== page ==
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David Pike and Karin Sode, co-founders of People's Energy. Image: People's Energy
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‘Extraordinary lean’ principles and ‘careful planning’ fueling People’s Energy expansion

David Pike and Karin Sode, co-founders of People's Energy. Image: People's Energy

“Careful planning” and monitoring of financials is helping People’s Energy to thrive in the turbulent supply market.

Speaking to Current± about the closure of a number of small energy suppliers in the last few years in the wake of Robin Hood Energy’s customer base being sold to Centrica earlier this month, David Pike, CEO and co-founder of People’s Energy, said that the news was “disappointing”, especially due to the supplier being sold on to a Big Six member.

However, when asked if the news of another small supplier having struggled to continue on was concerning as a fellow small supplier, Pike stated that this was not the case due to People Energy “paying a lot of attention” to its cash “to make sure we’ve got a robust business”.

It’s this monitoring and planning that is allowing People’s Energy to have success in the market, with the company opening up a new office in Selkirk last month, a move which will create an additional 100 jobs.

Several suppliers have struggled to pay their Renewable Obligation fees, something that was not a problem for People’s Energy, with Pike stating that “we could have paid it twice if we needed to”.

People’s Energy was started via crowdfunding – whereby people were given energy in return for the money they put in to help the company crowdfund capital to start up – and has since been put into a community interest company, and is therefore unable to secure private investment due to its lack of shareholders which can create challenges.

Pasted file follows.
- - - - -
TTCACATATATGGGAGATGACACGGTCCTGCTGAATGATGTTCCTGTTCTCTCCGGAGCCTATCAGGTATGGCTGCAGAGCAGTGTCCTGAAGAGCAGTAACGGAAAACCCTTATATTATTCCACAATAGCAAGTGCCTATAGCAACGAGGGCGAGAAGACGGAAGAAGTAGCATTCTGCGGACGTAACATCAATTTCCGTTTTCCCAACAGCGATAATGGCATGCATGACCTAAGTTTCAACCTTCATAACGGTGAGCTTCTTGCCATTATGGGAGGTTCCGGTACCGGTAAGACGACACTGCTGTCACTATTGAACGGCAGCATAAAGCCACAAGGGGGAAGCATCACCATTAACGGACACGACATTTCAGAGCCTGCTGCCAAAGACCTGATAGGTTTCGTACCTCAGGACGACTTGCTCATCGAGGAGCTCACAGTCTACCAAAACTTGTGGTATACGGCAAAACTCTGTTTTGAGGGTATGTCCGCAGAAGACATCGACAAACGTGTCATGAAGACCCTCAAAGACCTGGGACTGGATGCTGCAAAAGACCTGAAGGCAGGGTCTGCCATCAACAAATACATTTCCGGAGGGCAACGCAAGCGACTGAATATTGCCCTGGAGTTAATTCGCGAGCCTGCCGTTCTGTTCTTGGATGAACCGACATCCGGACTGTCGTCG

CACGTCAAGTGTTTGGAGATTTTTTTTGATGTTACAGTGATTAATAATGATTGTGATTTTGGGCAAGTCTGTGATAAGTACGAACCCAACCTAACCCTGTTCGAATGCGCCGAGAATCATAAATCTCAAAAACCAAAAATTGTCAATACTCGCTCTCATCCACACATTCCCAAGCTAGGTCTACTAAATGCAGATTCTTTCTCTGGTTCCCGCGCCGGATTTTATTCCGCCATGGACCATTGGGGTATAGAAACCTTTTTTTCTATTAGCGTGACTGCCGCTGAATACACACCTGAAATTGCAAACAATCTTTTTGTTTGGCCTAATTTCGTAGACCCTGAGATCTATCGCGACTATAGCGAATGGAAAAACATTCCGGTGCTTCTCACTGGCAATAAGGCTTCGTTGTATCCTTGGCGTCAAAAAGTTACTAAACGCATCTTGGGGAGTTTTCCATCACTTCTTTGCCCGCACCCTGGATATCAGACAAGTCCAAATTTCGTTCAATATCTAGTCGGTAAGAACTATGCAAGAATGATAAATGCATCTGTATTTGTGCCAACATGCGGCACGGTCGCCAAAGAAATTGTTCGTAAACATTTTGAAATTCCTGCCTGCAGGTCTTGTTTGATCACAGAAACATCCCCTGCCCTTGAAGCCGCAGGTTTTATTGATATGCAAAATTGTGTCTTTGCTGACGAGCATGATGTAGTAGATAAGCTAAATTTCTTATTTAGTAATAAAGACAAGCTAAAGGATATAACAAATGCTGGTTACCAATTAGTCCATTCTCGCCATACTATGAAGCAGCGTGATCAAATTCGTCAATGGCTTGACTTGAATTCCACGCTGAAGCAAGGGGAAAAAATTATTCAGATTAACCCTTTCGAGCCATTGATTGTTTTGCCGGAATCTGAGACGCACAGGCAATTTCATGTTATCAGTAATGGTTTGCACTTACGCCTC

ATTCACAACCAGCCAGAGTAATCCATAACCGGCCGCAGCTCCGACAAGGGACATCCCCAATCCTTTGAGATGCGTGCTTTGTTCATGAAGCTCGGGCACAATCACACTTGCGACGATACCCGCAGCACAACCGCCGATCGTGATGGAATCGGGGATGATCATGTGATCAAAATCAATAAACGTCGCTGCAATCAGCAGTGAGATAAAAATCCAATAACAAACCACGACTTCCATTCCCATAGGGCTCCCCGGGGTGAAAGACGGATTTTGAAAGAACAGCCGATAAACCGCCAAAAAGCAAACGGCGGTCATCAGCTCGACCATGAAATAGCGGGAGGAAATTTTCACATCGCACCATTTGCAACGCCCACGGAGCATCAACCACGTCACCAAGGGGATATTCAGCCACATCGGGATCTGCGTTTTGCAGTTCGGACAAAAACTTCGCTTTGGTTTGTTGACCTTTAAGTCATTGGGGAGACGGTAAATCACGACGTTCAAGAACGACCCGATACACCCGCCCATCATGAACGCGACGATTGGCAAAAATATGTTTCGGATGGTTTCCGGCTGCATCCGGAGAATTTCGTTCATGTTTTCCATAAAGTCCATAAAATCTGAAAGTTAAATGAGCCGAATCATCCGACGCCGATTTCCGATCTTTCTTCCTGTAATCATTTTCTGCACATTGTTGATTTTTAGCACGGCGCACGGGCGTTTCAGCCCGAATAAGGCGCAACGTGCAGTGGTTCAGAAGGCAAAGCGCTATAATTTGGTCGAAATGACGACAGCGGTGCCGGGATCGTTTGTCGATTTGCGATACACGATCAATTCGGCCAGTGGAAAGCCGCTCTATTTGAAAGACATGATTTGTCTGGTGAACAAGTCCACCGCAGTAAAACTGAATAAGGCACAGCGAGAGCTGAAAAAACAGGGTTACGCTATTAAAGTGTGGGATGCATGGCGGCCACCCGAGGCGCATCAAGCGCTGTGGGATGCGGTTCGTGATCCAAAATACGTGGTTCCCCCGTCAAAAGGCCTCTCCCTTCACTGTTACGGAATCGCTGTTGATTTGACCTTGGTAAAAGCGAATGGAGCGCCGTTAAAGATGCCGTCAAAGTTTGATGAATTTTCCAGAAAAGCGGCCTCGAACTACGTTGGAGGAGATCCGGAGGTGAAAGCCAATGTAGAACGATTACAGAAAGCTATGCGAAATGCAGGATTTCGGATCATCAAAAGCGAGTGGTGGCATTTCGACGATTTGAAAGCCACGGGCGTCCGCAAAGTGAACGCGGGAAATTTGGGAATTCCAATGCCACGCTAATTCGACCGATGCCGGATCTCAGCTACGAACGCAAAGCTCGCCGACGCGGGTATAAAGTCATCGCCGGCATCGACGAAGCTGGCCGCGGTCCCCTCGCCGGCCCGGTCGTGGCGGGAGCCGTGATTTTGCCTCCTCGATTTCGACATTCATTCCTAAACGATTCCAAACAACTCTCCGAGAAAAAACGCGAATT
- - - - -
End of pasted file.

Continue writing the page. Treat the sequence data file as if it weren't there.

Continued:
The company, which Pike said he thinks is the largest social enterprise in the UK due to it turning over over £200 million per annum, has therefore had to be “really careful with every bit of money that we’ve got to look after”.

“We only had half a million pounds of crowdfunding money to start with, so we have to be extraordinarily lean. My background is in lean manufacturing, so we've applied some of those lean principles to the business here because we knew we're very unlikely to get any more funding, especially when so many companies have gone bust.

“It's very, very careful planning, and implementation and monitoring super carefully of what's going on,” Pike continued, adding that the senior team meets daily to decide “what are the most important things we need to focus on, and then get that communicated across the whole company”.

The selling off of Robin Hood “leaves us as the only community-based, ethical-based entity left that we're aware of. All other energy companies are for profit and to service the shareholders,” Pike said.

As part of this, People’s Energy has pledged to pay back 75% of its profits to its members. This was done in a bid to help build trust in the energy market again.

As Pike explained: “If we really want to restore trust, then what would we have to do to is absolutely demonstrate to everybody that it's for the people, and it's not for shareholders. The only way we thought we could do that was to make sure we get most of the profits back to the customers so they can see that there isn't profiteering”.

“We wanted to make sure that the customers had a voice and that we did really listen to them. So our customers elect representatives themselves to sit on the Advisory Board. Our customers have direct access to us and can say, ‘this is what we think you should be doing’ to make sure that we don't lose sight of what they want”.

People’s Energy also recently launched a new supplier, dubbed East Lothian Energy, in collaboration with East Lothian Council. The supplier is to offer two discounted tariffs – a fixed tariff and a variable tariff - to residents in a bid to tackle fuel poverty.

This marks the first step, with Pike confirming the company is “talking to other council’s across the country”.

Editorial

Alice Grundy Reporter, Current±

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